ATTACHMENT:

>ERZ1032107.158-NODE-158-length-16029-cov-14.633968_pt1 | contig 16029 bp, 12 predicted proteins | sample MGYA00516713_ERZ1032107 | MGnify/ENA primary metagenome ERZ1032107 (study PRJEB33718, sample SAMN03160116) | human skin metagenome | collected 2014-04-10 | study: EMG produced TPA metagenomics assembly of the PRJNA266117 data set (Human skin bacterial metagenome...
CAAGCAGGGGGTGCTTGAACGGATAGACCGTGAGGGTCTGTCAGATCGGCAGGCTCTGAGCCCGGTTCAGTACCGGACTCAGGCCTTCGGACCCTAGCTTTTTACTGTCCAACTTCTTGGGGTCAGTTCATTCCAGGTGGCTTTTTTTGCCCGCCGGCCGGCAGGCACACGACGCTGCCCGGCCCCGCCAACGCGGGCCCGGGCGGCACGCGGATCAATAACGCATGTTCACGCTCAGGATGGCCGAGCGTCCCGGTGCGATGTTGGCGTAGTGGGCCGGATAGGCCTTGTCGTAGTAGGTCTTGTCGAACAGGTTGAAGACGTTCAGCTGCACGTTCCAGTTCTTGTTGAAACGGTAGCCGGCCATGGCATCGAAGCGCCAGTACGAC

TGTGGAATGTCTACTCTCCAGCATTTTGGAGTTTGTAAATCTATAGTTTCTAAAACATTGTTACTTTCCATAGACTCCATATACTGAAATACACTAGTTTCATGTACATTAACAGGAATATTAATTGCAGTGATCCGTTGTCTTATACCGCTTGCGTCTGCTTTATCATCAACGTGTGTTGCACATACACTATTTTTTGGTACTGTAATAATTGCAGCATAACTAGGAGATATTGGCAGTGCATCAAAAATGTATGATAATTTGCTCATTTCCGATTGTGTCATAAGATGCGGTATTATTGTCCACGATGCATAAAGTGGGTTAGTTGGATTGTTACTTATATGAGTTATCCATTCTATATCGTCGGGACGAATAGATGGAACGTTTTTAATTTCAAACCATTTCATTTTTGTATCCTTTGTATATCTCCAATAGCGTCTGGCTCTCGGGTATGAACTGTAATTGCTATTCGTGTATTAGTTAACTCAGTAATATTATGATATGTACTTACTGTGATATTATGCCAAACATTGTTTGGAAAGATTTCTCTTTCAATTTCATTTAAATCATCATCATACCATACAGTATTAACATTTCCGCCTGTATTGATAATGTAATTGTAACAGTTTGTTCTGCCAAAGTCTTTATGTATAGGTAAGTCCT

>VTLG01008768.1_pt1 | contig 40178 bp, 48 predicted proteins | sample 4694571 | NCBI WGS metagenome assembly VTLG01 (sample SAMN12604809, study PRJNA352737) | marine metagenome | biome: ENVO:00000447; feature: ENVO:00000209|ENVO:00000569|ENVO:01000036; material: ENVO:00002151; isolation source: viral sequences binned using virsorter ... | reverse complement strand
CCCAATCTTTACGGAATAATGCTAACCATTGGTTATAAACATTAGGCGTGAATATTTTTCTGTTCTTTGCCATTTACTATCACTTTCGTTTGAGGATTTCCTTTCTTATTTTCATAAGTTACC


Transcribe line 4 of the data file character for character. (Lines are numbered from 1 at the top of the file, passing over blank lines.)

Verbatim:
>VTLG01008768.1_pt1 | contig 40178 bp, 48 predicted proteins | sample 4694571 | NCBI WGS metagenome assembly VTLG01 (sample SAMN12604809, study PRJNA352737) | marine metagenome | biome: ENVO:00000447; feature: ENVO:00000209|ENVO:00000569|ENVO:01000036; material: ENVO:00002151; isolation source: viral sequences binned using virsorter ... | reverse complement strand